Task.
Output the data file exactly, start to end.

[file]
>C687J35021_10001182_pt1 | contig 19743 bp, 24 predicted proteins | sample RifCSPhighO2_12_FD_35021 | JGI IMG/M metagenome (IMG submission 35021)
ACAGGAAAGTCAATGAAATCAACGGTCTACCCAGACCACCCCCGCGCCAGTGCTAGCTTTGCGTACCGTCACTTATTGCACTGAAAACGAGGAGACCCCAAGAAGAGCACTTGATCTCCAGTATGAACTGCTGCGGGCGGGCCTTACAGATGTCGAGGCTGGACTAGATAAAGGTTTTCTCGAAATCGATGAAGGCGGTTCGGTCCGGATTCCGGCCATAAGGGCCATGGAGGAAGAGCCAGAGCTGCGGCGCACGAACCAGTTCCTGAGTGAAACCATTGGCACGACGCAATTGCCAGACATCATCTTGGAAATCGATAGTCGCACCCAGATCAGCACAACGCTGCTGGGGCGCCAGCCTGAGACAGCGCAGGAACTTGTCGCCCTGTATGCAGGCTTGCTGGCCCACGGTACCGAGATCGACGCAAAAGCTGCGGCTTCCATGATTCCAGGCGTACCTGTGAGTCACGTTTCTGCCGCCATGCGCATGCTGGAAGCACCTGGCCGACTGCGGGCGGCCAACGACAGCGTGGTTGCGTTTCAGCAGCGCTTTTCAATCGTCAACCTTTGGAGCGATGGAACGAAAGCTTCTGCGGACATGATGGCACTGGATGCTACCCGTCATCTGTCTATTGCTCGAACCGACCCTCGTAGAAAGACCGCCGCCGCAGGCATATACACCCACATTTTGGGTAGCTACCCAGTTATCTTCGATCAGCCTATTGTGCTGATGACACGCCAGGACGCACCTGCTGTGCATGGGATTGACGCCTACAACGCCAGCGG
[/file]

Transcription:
>C687J35021_10001182_pt1 | contig 19743 bp, 24 predicted proteins | sample RifCSPhighO2_12_FD_35021 | JGI IMG/M metagenome (IMG submission 35021)
ACAGGAAAGTCAATGAAATCAACGGTCTACCCAGACCACCCCCGCGCCAGTGCTAGCTTTGCGTACCGTCACTTATTGCACTGAAAACGAGGAGACCCCAAGAAGAGCACTTGATCTCCAGTATGAACTGCTGCGGGCGGGCCTTACAGATGTCGAGGCTGGACTAGATAAAGGTTTTCTCGAAATCGATGAAGGCGGTTCGGTCCGGATTCCGGCCATAAGGGCCATGGAGGAAGAGCCAGAGCTGCGGCGCACGAACCAGTTCCTGAGTGAAACCATTGGCACGACGCAATTGCCAGACATCATCTTGGAAATCGATAGTCGCACCCAGATCAGCACAACGCTGCTGGGGCGCCAGCCTGAGACAGCGCAGGAACTTGTCGCCCTGTATGCAGGCTTGCTGGCCCACGGTACCGAGATCGACGCAAAAGCTGCGGCTTCCATGATTCCAGGCGTACCTGTGAGTCACGTTTCTGCCGCCATGCGCATGCTGGAAGCACCTGGCCGACTGCGGGCGGCCAACGACAGCGTGGTTGCGTTTCAGCAGCGCTTTTCAATCGTCAACCTTTGGAGCGATGGAACGAAAGCTTCTGCGGACATGATGGCACTGGATGCTACCCGTCATCTGTCTATTGCTCGAACCGACCCTCGTAGAAAGACCGCCGCCGCAGGCATATACACCCACATTTTGGGTAGCTACCCAGTTATCTTCGATCAGCCTATTGTGCTGATGACACGCCAGGACGCACCTGCTGTGCATGGGATTGACGCCTACAACGCCAGCGG